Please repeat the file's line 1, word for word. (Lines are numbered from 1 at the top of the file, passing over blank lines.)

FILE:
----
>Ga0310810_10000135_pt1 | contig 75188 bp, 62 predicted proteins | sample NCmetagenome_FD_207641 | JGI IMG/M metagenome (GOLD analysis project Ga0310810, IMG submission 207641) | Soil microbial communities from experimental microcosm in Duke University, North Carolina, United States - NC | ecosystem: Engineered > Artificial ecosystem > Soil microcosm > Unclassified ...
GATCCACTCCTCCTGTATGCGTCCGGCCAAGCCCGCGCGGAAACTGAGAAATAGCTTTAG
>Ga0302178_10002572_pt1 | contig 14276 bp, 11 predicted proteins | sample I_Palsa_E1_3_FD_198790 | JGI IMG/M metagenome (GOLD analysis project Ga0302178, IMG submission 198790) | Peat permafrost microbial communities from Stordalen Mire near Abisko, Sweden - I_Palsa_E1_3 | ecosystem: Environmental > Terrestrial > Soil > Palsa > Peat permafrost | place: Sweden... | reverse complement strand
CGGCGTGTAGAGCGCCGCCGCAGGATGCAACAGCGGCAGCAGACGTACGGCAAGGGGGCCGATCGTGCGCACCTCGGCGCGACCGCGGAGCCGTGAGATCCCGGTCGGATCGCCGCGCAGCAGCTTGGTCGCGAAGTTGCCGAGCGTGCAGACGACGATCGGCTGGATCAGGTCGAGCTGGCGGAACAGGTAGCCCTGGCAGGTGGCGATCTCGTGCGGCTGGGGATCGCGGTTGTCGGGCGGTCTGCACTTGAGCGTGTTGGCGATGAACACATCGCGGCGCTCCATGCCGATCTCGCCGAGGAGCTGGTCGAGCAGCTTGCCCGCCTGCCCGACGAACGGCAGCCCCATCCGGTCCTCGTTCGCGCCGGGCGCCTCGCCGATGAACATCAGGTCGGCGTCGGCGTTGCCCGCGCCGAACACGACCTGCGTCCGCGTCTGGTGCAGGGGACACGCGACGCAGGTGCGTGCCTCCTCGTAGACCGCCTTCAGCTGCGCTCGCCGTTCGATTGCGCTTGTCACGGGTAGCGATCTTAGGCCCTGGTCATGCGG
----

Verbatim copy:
>Ga0310810_10000135_pt1 | contig 75188 bp, 62 predicted proteins | sample NCmetagenome_FD_207641 | JGI IMG/M metagenome (GOLD analysis project Ga0310810, IMG submission 207641) | Soil microbial communities from experimental microcosm in Duke University, North Carolina, United States - NC | ecosystem: Engineered > Artificial ecosystem > Soil microcosm > Unclassified ...